My hon. Friend the Member for Runnymede and Weybridge (Mr. Hammond) spoke well on the extraordinary Government U-turn that we have seen in the past few weeks. I do not think that he mentioned that the charging regime was one of only two provisions that were highlighted in the press notice that accompanied the ''Routes to Resolution'' consultation paper. The other was the measure for companies to have an in-house dispute resolution procedure, which the Committee will discuss later. As my hon. Friend reminded the Committee, the Minister, so proud was he of the charging regime, said that the regime would provide a faster and more customer-focused service. That begs the question: is he now introducing a system that is slower and less customer focused?

We must ask ourselves why the regime is not in the Bill. As my hon. Friend suggested, there are all sorts of tell-tale signs. The charging regime generated huge opposition from the trade unions and, as my hon. Friend pointed out, it was an extraordinary coincidence that the measure was dropped just a few days before the Secretary of State and the Prime Minister were to go to the TUC conference. For me, that was a coincidence too far. Some 49 Labour Members signed an early-day motion opposing the charging regime. I must confess that I have not done my homework, and I am not clear whether Labour Committee members were among them.

Mr. Hammond: I am happy to enlighten my hon. Friend and tell him that six Committee members signed that early-day motion.

Mr. Osborne: I am looking forward to those six Members explaining why they were so hostile to the charging regime and how they successfully brought pressure to bear on the Government. The fact is that the move is an embarrassing U-turn and a typical example of new Labour talking tough but backing down when the pressure comes. Will the Minister explain how a tribunal system without the charging regime will not be slower and less customer focused than one with the regime?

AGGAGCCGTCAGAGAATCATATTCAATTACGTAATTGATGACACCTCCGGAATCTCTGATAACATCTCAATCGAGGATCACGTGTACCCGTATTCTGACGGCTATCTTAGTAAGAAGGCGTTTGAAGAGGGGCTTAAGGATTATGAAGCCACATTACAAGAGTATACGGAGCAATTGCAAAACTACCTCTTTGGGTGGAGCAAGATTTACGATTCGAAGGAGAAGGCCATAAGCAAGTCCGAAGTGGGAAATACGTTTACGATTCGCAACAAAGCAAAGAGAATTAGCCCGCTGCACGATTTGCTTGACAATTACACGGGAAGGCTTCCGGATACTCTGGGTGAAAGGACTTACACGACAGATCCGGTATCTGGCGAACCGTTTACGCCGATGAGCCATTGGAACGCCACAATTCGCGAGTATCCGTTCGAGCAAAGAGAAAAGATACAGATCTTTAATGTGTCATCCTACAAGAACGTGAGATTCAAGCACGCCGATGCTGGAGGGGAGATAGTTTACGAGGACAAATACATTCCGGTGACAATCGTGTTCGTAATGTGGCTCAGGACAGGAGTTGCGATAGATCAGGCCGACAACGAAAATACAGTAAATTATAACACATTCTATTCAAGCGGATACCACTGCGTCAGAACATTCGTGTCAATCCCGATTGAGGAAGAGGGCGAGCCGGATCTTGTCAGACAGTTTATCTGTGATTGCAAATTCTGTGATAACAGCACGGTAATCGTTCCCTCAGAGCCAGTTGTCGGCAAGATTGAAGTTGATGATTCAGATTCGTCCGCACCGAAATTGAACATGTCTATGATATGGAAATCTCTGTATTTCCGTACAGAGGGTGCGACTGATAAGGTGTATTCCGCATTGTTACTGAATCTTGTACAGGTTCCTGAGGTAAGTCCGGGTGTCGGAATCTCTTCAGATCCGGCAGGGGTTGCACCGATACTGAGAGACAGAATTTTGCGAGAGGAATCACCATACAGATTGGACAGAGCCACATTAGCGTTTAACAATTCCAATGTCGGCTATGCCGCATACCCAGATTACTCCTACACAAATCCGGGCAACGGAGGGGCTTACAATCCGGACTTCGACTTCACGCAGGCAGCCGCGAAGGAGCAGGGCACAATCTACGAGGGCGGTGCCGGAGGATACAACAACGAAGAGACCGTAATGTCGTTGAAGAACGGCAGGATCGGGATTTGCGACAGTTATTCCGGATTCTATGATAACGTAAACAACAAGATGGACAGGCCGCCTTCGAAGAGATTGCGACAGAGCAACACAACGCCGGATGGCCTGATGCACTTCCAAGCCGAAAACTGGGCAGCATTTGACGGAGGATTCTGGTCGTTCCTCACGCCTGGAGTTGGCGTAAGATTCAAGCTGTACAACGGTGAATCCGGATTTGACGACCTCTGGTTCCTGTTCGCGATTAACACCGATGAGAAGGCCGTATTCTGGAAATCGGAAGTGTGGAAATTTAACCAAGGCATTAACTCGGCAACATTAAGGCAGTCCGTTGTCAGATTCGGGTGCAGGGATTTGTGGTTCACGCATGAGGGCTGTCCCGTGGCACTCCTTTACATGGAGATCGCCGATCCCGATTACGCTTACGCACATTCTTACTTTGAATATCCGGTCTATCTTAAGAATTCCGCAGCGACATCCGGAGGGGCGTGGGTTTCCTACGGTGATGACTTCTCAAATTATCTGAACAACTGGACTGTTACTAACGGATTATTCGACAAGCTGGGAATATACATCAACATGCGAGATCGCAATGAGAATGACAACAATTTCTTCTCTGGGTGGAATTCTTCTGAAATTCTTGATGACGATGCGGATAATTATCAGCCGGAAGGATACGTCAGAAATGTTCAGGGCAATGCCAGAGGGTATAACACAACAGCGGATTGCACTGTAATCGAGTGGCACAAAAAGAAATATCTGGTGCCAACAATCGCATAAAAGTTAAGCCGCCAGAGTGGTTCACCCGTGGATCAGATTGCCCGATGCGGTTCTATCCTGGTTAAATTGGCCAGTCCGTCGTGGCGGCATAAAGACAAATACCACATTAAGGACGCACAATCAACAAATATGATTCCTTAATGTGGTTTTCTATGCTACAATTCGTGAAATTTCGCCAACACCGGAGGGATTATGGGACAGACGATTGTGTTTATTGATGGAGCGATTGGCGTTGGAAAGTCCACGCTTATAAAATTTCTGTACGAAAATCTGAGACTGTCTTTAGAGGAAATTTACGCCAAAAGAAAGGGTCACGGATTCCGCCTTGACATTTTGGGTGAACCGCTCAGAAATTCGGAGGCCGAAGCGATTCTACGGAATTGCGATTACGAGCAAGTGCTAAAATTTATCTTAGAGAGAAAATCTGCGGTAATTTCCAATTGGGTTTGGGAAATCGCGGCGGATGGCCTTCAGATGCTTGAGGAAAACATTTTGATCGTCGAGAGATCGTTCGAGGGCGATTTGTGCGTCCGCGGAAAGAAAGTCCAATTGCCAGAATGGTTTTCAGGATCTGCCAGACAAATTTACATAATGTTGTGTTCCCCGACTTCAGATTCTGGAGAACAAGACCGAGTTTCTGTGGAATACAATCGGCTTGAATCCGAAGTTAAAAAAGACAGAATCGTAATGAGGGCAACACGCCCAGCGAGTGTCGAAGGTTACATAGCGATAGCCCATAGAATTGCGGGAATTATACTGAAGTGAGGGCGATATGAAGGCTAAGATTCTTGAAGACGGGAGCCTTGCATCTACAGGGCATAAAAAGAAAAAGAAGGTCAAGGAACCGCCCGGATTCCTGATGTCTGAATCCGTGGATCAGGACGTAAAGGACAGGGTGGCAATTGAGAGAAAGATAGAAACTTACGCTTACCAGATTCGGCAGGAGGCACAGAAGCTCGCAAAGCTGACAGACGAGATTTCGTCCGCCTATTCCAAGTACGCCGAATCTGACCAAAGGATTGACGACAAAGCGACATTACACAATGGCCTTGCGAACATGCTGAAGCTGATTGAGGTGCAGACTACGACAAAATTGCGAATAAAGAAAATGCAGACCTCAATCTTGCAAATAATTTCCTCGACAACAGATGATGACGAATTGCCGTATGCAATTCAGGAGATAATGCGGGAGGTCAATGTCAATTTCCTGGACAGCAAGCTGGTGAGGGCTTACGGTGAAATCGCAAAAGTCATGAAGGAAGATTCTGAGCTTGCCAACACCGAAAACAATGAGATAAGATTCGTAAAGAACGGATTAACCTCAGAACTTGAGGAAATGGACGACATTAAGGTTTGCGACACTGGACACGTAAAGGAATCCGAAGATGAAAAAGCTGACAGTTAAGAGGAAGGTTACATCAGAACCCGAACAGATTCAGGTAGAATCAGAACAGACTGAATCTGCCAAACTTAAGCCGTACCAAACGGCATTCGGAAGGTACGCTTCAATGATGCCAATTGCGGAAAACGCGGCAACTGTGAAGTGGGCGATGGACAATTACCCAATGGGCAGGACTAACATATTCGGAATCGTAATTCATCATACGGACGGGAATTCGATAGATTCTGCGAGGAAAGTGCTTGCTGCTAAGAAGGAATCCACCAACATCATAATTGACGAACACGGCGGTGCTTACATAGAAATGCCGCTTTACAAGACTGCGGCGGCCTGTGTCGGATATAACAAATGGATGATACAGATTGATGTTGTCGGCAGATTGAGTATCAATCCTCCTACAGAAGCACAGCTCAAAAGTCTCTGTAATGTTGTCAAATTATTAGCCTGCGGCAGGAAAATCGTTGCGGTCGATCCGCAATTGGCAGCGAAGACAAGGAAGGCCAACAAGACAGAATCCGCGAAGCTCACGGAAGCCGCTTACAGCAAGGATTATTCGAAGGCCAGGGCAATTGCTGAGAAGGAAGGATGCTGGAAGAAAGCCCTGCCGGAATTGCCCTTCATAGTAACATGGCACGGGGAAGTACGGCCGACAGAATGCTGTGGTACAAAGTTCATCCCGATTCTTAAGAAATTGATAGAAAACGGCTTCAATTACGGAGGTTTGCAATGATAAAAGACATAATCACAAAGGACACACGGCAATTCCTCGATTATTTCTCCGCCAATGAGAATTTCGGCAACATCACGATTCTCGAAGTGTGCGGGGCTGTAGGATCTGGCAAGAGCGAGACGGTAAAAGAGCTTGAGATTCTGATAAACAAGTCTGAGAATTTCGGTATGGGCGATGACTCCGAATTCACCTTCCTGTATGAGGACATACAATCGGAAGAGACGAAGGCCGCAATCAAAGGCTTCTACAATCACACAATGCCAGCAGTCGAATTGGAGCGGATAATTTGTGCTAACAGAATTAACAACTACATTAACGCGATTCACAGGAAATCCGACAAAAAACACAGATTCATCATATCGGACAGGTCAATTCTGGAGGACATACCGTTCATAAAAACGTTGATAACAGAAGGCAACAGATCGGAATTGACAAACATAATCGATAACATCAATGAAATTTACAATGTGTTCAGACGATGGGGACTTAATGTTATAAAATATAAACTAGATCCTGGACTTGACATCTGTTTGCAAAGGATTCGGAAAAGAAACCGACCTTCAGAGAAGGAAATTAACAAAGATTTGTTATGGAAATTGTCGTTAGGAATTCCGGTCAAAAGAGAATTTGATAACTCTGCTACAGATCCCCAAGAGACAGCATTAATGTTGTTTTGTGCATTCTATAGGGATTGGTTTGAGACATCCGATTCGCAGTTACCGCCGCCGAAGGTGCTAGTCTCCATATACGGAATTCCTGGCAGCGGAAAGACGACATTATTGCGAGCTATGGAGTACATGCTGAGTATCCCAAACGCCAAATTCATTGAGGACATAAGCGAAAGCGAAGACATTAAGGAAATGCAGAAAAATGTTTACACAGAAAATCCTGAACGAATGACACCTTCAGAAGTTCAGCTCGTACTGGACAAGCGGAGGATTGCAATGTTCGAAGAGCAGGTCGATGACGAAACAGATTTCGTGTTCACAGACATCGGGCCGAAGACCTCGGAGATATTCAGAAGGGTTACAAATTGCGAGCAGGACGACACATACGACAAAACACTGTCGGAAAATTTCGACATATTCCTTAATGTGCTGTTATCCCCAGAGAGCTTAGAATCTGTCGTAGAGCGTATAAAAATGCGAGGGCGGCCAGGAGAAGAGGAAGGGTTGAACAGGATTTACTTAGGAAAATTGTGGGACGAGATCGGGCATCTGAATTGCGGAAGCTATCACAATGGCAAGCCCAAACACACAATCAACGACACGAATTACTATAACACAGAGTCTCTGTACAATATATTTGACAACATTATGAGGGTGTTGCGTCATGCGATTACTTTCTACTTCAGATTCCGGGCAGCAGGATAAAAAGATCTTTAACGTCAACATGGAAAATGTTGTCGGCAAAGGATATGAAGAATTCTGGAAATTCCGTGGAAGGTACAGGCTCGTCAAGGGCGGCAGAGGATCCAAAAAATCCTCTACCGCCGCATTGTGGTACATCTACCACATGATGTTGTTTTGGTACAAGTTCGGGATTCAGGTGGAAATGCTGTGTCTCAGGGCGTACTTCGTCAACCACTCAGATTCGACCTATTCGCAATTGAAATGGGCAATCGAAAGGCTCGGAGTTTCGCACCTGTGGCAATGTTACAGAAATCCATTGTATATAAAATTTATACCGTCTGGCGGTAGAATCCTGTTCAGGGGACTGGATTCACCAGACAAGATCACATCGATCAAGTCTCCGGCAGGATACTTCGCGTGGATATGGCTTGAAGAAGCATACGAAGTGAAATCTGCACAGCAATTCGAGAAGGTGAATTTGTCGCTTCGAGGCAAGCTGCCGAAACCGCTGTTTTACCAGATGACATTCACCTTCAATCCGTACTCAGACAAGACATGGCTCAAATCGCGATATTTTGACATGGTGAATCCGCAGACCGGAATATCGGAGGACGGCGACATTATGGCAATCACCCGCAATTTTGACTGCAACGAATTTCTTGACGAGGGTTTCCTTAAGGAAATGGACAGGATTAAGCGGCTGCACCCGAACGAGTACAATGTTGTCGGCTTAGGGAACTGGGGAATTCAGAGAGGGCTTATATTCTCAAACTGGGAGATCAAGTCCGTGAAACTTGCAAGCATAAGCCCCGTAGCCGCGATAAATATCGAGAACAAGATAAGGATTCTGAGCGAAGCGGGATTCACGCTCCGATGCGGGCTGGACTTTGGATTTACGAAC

Norman Lamb (North Norfolk): Thank you, Mr. Amess, and welcome.

The Liberal Democrats do not support the amendment. It would deter applicants, particularly those who are left in difficult circumstances following dismissal. I appreciate that the amendment would give the Minister only the discretion to introduce a charging system, but such a move would disadvantage those applicants who are in the most difficult financial circumstances. I find it interesting that the Conservative party wants to go beyond what the CBI sees as important in the Bill. Charging was not even mentioned in the briefing that I had with the CBI. I appreciate that it is not the only employers' organisation that has an interest in the matter, but I have not been overwhelmed by demands from other organisations to introduce the charging mechanism. The Bill already includes measures to deter tribunal applications by introducing procedures for in-house resolution of disputes, which is a valuable advance and should be welcomed by all. However, it would be a retrograde step to impose a charge and impede people who have not been able to resolve their dispute internally with their employer, and we would not support it.

4.45 pm


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Prepared 11 December 2001